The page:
Use a lender you know and trust. An
unscrupulous lender may attempt one of these
This is a practice where loans are made to
consumers without regard to the borrower’s
ability to pay. For instance, an unscrupulous
lender may encourage you to overstate your
income on the loan application in order to get the
loan approved, knowing you will not have the
income to cover the monthly payments. You
may also be encouraged to borrow more than
you need so you will have extra spending money.
As soon as you default on the loan, the lender
will foreclose, taking your home and the equity in
A lender convinces you to refinance your home.
You agree and make a few payments on the new
loan. The lender then approaches you offering a
bigger loan for something such as a “dream
vacation.” When you accept the new offer, the
lender refinances the original loan, lending
additional money. In doing so, you are charged
high points and fees and an increased interest
rate for each refinancing. You’ll also have to pay
any prepayment penalties each time. The result
is more debt over a longer period of time.
A contractor offers to do some work on your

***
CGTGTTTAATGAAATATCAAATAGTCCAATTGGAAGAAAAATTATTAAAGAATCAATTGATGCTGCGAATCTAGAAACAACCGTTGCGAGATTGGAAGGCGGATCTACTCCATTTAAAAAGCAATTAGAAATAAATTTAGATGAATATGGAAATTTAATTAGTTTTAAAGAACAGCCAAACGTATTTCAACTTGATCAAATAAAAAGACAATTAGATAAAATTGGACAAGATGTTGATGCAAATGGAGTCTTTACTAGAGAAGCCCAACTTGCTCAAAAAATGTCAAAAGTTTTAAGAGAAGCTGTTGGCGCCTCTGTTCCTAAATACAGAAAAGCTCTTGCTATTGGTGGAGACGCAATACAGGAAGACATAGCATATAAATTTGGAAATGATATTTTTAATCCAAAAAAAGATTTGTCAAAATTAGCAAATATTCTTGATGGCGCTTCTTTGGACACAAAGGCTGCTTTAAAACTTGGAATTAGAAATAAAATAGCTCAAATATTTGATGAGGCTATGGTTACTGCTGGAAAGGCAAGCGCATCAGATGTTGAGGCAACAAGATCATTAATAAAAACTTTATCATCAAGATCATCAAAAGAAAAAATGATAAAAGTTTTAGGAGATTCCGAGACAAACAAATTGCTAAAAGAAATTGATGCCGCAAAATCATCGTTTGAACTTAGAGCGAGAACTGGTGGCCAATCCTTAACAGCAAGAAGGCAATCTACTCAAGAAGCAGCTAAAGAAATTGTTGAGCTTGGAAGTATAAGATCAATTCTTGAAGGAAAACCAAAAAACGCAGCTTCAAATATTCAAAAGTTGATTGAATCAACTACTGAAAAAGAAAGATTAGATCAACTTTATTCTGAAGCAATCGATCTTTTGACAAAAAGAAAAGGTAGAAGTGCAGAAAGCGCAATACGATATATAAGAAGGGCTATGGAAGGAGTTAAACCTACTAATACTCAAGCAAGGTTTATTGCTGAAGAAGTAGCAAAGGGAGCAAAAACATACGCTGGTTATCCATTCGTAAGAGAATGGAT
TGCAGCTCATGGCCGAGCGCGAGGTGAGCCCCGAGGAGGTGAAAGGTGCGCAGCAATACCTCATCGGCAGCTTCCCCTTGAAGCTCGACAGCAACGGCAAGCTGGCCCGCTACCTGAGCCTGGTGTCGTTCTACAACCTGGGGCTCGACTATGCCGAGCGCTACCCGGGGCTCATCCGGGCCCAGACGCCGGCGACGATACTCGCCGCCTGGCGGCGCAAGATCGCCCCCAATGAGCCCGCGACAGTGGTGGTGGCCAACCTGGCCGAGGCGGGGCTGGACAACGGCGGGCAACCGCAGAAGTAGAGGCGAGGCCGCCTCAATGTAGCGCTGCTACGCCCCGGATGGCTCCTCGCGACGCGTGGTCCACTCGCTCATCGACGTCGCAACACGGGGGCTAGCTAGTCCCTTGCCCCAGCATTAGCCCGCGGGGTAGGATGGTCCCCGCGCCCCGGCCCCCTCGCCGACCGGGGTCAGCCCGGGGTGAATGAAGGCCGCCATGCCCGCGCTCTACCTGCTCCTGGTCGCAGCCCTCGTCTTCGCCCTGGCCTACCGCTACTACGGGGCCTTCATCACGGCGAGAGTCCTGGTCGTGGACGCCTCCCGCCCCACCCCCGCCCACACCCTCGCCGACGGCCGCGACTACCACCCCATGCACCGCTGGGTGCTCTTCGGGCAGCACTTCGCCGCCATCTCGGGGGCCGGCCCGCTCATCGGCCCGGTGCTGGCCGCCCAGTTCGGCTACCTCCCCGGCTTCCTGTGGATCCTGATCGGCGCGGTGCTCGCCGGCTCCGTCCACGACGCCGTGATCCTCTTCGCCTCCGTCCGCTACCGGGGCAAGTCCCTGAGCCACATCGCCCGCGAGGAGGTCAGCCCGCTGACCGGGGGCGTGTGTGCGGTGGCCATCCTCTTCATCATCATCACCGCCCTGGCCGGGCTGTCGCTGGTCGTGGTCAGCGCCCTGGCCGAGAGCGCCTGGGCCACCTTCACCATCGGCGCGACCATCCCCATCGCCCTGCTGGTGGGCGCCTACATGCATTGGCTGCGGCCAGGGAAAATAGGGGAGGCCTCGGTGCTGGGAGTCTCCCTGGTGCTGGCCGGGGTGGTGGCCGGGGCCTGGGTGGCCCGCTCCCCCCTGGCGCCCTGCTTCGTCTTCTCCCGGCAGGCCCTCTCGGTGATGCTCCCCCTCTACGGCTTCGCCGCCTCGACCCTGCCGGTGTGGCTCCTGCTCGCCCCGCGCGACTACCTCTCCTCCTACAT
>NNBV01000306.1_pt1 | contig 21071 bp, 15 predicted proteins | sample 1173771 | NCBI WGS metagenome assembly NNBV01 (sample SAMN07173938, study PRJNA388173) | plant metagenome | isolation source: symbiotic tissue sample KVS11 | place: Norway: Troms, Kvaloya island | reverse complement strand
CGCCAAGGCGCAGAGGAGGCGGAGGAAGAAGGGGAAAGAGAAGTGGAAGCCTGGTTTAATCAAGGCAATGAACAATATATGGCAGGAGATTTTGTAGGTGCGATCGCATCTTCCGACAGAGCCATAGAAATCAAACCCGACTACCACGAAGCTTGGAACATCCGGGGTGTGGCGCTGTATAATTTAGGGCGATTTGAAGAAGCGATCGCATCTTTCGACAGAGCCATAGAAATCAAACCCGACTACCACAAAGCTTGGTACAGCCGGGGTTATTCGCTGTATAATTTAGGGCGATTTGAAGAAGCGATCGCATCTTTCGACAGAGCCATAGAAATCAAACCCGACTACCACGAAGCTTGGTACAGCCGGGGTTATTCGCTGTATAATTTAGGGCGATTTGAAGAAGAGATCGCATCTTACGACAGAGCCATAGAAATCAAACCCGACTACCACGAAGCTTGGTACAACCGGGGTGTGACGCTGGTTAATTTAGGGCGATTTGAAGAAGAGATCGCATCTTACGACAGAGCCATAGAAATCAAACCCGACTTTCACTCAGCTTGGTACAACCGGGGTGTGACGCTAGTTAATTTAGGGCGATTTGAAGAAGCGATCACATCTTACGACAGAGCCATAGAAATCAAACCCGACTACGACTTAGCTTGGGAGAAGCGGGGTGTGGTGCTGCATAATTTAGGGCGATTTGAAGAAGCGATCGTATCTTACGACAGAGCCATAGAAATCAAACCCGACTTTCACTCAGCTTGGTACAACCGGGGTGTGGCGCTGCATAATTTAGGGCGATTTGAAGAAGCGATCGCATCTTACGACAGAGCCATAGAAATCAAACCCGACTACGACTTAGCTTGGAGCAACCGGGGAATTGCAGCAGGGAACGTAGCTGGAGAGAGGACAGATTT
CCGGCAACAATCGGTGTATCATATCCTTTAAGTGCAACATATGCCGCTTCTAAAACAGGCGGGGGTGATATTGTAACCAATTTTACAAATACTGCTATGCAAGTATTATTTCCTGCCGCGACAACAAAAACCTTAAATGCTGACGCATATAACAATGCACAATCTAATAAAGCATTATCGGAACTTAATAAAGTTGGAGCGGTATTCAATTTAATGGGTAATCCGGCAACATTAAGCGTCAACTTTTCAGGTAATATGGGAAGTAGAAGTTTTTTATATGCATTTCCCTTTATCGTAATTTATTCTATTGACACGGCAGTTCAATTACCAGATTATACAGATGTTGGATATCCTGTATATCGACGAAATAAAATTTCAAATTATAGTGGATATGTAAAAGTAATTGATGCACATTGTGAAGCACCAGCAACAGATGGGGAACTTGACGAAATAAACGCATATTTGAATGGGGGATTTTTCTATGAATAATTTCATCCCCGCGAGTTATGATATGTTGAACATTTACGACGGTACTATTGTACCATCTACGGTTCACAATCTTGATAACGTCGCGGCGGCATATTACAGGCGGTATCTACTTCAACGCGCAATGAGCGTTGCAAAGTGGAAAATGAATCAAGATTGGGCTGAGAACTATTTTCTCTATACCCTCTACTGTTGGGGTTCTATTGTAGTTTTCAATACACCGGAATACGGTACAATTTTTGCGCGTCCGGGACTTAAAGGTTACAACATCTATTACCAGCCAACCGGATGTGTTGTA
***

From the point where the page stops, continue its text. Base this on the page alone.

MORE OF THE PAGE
home, saying he can also arrange the financing
through a lender. Once you agree, the
contractor begins work. The lender then appears
with papers to sign. He may rush you into signing
a document before you have time to read it, or
the contractor may threaten to stop working until
the papers are signed. You sign, only later
realizing you’ve just agreed to a home equity
loan with high rates, points and fees.
Additionally, the contractor now has no interest
in finishing the job, since he has already gotten
paid by the lender.
Signing Over the Deed
You can’t pay your mortgage and face
foreclosure. A “lender” contacts you, offering
help. First, the lender requires you deed the
property to him, claiming this is a temporary
safety measure to prevent foreclosure. It is not.
Once the lender has the deed, h